Lost in a random forest: Using Big Data to study rare events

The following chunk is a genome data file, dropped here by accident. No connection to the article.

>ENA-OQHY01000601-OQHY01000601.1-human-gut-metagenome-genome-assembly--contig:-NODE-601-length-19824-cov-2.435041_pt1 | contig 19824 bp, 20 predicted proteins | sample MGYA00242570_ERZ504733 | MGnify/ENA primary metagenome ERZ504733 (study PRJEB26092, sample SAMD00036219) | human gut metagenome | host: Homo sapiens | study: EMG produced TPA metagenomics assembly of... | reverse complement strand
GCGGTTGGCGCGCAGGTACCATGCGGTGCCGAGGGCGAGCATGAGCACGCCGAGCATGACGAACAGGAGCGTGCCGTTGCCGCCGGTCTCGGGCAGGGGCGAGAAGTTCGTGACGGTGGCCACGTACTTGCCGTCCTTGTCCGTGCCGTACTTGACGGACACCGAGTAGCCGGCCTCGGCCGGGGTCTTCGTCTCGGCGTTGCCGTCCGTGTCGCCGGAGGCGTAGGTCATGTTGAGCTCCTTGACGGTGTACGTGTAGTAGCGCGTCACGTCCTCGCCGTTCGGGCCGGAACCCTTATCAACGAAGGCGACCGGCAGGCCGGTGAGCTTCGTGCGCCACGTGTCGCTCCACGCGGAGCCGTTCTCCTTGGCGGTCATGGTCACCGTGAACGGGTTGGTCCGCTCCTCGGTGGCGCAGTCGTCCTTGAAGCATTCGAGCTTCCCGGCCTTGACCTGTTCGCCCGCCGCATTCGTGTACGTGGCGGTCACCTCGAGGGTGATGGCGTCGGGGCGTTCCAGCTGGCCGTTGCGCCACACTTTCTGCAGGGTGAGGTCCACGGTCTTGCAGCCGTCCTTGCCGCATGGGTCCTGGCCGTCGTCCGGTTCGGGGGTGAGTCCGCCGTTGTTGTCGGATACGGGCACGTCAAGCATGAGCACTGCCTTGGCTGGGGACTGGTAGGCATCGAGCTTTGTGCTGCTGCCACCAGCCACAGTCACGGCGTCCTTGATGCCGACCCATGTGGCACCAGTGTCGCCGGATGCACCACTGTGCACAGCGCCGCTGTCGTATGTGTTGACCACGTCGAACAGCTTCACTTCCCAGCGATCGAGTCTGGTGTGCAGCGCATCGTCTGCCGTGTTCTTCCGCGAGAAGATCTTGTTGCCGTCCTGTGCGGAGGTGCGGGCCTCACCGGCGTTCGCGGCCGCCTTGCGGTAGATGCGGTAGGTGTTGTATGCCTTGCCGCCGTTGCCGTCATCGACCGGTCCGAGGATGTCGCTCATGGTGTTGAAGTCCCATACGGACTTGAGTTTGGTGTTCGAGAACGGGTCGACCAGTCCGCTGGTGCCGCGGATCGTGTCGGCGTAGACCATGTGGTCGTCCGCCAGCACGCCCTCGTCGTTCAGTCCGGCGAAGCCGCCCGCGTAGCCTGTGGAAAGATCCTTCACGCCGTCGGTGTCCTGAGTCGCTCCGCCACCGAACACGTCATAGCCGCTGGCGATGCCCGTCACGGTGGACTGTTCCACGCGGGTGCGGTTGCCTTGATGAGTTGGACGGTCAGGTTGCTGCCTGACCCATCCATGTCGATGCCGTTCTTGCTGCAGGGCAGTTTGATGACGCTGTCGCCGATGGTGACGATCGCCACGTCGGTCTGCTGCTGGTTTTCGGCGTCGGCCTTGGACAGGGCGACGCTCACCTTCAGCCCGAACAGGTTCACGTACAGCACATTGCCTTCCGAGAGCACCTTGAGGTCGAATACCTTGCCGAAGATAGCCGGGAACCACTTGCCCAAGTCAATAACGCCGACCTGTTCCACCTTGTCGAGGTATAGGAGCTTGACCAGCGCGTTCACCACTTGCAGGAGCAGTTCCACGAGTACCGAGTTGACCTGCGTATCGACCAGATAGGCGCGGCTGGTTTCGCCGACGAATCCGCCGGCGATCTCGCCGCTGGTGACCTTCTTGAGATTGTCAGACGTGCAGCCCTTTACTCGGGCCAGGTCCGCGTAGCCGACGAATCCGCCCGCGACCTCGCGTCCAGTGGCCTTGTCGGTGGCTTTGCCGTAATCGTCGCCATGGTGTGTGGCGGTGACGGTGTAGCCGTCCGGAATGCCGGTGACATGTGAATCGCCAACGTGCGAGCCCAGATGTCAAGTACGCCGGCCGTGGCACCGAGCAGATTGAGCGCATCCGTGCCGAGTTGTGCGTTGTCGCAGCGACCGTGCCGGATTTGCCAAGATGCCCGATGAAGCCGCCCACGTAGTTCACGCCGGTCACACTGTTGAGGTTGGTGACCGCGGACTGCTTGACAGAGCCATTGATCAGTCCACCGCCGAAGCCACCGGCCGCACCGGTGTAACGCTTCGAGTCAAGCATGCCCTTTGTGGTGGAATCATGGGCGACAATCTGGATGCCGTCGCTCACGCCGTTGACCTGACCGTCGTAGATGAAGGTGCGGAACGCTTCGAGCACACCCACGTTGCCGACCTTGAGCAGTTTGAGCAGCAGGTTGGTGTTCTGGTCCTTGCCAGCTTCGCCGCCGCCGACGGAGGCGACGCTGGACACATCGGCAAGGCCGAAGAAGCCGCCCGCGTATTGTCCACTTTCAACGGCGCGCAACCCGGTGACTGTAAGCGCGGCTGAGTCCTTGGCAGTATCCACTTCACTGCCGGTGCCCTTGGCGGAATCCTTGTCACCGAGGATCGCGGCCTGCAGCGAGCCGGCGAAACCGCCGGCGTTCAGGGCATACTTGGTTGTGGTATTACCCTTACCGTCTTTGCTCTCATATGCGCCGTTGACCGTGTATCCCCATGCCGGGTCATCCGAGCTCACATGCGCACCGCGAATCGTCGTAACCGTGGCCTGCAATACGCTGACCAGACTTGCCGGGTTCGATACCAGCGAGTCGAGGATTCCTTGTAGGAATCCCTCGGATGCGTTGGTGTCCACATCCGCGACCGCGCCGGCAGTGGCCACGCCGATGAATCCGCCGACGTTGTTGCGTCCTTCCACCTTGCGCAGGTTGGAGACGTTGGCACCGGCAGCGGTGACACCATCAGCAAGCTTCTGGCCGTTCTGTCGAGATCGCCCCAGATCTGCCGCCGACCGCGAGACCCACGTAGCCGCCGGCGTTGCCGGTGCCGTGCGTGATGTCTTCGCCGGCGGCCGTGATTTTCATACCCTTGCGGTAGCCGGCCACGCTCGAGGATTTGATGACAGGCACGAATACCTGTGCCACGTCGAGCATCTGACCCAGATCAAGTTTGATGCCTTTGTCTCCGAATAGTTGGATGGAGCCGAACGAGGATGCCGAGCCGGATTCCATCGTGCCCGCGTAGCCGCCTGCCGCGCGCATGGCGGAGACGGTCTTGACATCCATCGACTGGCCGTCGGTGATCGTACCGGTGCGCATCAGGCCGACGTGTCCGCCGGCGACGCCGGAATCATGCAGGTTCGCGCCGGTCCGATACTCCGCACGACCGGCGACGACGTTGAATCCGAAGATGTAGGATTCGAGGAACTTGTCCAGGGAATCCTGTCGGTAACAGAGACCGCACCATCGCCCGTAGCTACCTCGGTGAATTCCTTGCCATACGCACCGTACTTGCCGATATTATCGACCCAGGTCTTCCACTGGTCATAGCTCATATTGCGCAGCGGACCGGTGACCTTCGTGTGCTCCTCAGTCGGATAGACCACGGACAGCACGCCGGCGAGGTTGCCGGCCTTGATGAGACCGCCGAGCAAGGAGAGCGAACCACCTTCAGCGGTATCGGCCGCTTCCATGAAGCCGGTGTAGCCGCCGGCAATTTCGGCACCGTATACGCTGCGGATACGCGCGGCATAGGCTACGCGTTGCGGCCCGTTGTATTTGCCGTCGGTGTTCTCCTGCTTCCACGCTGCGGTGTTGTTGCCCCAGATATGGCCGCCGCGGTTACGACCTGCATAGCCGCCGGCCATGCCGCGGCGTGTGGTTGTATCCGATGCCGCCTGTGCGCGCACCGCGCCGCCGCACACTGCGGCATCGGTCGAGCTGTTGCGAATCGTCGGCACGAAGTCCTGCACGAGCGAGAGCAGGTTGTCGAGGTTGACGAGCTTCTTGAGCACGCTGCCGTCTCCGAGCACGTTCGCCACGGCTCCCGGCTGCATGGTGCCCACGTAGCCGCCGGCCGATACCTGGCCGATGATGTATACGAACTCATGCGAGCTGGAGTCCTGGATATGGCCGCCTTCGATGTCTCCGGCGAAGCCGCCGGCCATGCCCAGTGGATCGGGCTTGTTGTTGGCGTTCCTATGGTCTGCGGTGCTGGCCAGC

Sudden, broad-scale shifts in public opinion about social problems are relatively rare. Until recently, social scientists were forced to conduct post-hoc case studies of such unusual events that ignore the broader universe of possible shifts in public opinion that do not materialize. The vast amount of data that has recently become available via social media sites such as Facebook and Twitter—as well as the mass-digitization of qualitative archives provide an unprecedented opportunity for scholars to avoid such selection on the dependent variable. Yet the sheer scale of these new data creates a new set of methodological challenges. Conventional linear models, for example, minimize the influence of rare events as “outliers”—especially within analyses of large samples. While more advanced regression models exist to analyze outliers, they suffer from an even more daunting challenge: equifinality, or the likelihood that rare events may occur via different causal pathways. I discuss a variety of possible solutions to these problems—including recent advances in fuzzy set theory and machine learning—but ultimately advocate an ecumenical approach that combines multiple techniques in iterative fashion.
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